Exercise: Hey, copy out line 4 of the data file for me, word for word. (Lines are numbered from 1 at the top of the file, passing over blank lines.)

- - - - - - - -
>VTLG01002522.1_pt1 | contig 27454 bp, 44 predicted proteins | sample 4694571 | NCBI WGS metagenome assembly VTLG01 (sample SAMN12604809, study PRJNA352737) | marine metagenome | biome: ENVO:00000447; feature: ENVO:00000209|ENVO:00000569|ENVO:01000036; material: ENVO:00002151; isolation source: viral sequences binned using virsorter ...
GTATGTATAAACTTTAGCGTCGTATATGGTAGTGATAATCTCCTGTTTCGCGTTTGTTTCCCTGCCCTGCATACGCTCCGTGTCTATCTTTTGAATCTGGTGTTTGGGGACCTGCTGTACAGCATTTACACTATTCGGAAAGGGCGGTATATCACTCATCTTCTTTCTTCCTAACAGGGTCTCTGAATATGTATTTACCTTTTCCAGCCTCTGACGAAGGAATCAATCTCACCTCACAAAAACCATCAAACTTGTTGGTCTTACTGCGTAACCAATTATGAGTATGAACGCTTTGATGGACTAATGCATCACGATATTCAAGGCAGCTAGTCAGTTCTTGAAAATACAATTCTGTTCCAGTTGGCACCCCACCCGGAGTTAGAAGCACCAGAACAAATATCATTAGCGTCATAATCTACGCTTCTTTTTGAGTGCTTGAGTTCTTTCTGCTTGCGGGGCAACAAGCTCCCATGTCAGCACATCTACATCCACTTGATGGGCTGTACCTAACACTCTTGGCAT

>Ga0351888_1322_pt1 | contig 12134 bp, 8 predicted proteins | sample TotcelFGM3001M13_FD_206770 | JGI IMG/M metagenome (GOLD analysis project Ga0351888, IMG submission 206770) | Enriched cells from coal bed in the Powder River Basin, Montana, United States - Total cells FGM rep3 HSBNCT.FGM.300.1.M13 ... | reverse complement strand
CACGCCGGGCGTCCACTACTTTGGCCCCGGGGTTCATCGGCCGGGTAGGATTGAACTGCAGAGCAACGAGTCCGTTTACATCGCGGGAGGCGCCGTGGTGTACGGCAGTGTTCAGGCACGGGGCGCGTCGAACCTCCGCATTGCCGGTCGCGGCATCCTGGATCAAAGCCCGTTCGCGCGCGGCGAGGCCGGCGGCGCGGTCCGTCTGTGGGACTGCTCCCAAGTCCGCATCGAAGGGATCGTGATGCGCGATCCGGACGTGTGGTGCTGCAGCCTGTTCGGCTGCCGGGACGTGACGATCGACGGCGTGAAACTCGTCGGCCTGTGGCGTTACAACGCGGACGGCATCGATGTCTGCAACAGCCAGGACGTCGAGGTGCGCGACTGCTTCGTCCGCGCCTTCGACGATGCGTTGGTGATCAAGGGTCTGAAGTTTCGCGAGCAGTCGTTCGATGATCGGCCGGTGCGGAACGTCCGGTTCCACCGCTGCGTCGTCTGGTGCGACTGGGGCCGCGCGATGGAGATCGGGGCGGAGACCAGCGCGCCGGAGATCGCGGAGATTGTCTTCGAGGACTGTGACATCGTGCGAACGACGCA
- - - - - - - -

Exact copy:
CACGCCGGGCGTCCACTACTTTGGCCCCGGGGTTCATCGGCCGGGTAGGATTGAACTGCAGAGCAACGAGTCCGTTTACATCGCGGGAGGCGCCGTGGTGTACGGCAGTGTTCAGGCACGGGGCGCGTCGAACCTCCGCATTGCCGGTCGCGGCATCCTGGATCAAAGCCCGTTCGCGCGCGGCGAGGCCGGCGGCGCGGTCCGTCTGTGGGACTGCTCCCAAGTCCGCATCGAAGGGATCGTGATGCGCGATCCGGACGTGTGGTGCTGCAGCCTGTTCGGCTGCCGGGACGTGACGATCGACGGCGTGAAACTCGTCGGCCTGTGGCGTTACAACGCGGACGGCATCGATGTCTGCAACAGCCAGGACGTCGAGGTGCGCGACTGCTTCGTCCGCGCCTTCGACGATGCGTTGGTGATCAAGGGTCTGAAGTTTCGCGAGCAGTCGTTCGATGATCGGCCGGTGCGGAACGTCCGGTTCCACCGCTGCGTCGTCTGGTGCGACTGGGGCCGCGCGATGGAGATCGGGGCGGAGACCAGCGCGCCGGAGATCGCGGAGATTGTCTTCGAGGACTGTGACATCGTGCGAACGACGCA